The purpose of this study was twofold: 1) to verify a report that a suspension of 8-phenyltheophylline (8-PT) completely abolished hypoxia- induced coronary vasodilation [H. M. Wei, Y. H. Kang, and G. F. Merrill. Am. J. Physiol. 257 (Heart Circ. Physiol. 26): H1043-H1048, 1989] and 2) to determine the effect of dissolved 8-PT on hypoxic hyperemia. The left anterior descending coronary artery of anesthetized dogs was cannulated and perfused at either constant flow or constant pressure. An 8-PT suspension (40 μg·kg-1·min-1) produced a twofold elevation of coronary perfusion pressure at constant flow, a 97% decrease in coronary flow at constant pressure, and regional akinesia in both conditions. The coronary vasculature was unresponsive to 60-s coronary occlusion, exogenous adenosine, and hypoxia after infusion of the 8-PT suspension. These findings are consistent with obstruction of the coronary microvasculature by the 8-PT suspension. An 8-PT solution (40 μg·kg-1·min-1) produced 95 ± 3% (P < 0.001, n = 6) attenuation of exogenous adenosine-induced vasodilation at constant pressure, a 28 ± 5% (P < 0.01, n = 6) attenuation of reactive hyperemia, and a 24 ± 6% (P < 0.05, n = 6) decrease in hypoxia-induced vasodilation. An 8-PT solution had no effect on systolic segment length shortening and myocardial oxygen consumption. We conclude that 8-PT, when in solution, attenuates but does not abolish the coronary vasodilatory response to hypoxia. Hence, adenosine appears to contribute to hypoxia-induced vasodilation but is not uniquely responsible for the hyperemic response.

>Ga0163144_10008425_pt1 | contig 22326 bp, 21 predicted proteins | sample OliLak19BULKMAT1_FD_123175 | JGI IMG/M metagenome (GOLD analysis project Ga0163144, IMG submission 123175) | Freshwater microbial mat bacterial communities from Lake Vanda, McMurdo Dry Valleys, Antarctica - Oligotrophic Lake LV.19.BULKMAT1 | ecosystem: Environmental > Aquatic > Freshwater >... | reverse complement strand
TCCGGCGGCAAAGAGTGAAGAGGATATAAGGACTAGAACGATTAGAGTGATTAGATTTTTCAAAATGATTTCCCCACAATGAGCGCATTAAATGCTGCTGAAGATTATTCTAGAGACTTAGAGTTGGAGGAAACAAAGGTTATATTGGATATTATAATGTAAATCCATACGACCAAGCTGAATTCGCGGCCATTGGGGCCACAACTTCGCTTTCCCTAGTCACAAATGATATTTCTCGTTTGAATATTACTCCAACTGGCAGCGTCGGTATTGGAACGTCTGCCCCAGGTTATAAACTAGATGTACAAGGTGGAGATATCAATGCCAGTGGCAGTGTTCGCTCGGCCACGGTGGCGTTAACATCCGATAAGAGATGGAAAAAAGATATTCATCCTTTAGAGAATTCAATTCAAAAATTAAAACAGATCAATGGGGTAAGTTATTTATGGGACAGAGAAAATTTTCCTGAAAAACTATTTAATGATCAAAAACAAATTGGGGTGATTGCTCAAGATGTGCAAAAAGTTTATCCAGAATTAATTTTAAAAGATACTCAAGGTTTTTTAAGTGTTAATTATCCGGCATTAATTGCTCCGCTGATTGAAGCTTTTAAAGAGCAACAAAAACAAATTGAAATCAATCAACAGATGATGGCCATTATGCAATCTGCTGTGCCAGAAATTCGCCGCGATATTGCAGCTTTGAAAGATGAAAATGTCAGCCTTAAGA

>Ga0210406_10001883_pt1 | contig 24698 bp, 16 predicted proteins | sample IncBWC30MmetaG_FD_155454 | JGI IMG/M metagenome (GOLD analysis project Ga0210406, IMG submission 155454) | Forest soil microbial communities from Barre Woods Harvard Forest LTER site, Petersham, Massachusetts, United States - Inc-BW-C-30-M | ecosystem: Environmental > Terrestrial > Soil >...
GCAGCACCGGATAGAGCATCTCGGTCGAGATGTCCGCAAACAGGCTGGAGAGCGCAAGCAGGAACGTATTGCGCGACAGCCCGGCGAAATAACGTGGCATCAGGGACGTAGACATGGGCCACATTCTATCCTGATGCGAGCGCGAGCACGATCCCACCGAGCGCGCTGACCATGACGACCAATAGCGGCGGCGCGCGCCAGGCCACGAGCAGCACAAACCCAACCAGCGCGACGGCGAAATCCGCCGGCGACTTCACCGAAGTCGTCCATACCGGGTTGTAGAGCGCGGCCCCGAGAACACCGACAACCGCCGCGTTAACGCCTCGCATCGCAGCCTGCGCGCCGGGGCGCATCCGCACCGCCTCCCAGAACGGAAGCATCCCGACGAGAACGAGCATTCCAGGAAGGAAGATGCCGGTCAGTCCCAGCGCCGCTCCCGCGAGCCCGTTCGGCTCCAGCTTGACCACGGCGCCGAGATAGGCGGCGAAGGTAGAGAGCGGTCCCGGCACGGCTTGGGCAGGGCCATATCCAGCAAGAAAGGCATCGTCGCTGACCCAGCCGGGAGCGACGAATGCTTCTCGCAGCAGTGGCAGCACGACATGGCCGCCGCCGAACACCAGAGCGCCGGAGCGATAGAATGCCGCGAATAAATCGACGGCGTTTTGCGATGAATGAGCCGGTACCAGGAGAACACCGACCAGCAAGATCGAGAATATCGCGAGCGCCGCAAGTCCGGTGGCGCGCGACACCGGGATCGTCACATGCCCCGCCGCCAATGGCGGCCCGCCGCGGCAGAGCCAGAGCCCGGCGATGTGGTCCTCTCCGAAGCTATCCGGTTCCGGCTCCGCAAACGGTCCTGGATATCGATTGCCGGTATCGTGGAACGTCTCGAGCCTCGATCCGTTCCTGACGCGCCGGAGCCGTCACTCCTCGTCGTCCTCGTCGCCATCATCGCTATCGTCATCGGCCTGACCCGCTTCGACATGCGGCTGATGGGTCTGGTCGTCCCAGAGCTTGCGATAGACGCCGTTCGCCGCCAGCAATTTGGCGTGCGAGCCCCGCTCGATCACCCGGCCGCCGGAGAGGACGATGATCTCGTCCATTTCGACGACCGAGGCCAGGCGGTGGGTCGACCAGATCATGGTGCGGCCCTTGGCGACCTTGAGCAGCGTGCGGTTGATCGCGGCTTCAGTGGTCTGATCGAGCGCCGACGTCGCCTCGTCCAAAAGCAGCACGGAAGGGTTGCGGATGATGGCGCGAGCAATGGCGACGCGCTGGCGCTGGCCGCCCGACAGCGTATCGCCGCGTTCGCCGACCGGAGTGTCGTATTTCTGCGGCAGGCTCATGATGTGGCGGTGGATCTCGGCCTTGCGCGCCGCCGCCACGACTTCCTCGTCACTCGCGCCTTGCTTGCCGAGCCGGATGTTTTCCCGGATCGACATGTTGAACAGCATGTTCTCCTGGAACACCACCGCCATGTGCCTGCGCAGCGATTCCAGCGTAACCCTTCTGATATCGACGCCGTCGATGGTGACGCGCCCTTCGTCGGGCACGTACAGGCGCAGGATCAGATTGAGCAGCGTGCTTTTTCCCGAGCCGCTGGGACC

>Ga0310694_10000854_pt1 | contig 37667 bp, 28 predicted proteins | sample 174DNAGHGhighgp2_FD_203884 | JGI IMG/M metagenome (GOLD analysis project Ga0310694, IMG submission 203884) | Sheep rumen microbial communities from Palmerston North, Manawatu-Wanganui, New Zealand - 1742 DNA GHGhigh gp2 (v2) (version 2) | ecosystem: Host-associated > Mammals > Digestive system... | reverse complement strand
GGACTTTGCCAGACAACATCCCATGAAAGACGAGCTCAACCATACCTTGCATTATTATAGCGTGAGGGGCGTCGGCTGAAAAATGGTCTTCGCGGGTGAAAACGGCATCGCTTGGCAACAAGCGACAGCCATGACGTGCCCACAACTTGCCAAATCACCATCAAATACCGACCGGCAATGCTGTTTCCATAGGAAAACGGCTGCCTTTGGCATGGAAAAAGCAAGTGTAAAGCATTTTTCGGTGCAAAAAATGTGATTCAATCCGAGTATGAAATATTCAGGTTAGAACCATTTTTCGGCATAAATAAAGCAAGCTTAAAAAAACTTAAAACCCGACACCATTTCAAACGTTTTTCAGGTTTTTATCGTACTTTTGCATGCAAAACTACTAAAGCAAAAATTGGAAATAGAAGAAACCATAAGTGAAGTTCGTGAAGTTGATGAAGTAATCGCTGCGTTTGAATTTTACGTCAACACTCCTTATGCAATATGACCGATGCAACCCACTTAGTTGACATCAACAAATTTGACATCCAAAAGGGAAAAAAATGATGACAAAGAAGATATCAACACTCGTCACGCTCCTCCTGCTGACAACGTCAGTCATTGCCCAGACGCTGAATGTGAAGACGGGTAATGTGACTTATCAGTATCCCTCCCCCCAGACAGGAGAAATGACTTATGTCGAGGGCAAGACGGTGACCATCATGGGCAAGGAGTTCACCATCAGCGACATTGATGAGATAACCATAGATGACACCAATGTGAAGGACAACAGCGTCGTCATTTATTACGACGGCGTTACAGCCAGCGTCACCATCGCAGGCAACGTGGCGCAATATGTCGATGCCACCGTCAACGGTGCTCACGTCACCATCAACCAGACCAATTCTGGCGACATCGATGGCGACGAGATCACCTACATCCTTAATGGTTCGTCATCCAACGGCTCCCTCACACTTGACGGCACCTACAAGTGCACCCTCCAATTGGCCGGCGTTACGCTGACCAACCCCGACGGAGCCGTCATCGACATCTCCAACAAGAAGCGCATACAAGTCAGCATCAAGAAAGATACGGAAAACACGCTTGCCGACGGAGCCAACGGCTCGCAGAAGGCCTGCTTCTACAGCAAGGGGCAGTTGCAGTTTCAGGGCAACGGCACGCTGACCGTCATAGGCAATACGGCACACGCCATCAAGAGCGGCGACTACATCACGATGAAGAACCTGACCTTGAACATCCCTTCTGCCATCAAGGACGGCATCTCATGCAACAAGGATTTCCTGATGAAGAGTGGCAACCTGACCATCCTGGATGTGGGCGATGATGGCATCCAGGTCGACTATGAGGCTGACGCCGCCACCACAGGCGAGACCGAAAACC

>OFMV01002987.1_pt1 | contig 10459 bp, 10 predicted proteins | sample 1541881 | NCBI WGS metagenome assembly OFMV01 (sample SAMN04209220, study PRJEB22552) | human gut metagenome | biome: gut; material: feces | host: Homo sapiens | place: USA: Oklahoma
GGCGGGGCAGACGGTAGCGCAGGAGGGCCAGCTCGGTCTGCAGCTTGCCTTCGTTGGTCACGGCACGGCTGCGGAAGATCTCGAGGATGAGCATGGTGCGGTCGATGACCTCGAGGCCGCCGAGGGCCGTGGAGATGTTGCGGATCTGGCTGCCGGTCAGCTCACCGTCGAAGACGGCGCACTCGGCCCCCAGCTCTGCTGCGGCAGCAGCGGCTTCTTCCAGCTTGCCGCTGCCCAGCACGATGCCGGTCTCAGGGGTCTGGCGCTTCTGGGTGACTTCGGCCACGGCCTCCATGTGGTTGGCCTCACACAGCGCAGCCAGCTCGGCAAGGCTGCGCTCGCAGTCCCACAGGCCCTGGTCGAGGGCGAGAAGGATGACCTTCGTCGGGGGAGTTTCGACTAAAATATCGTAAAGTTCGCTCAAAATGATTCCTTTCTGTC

|Journal||American Journal of Physiology - Heart and Circulatory Physiology|
|Issue number||4 31-4|
|State||Published - 1992|
- coronary blood flow
- myocardial contractile function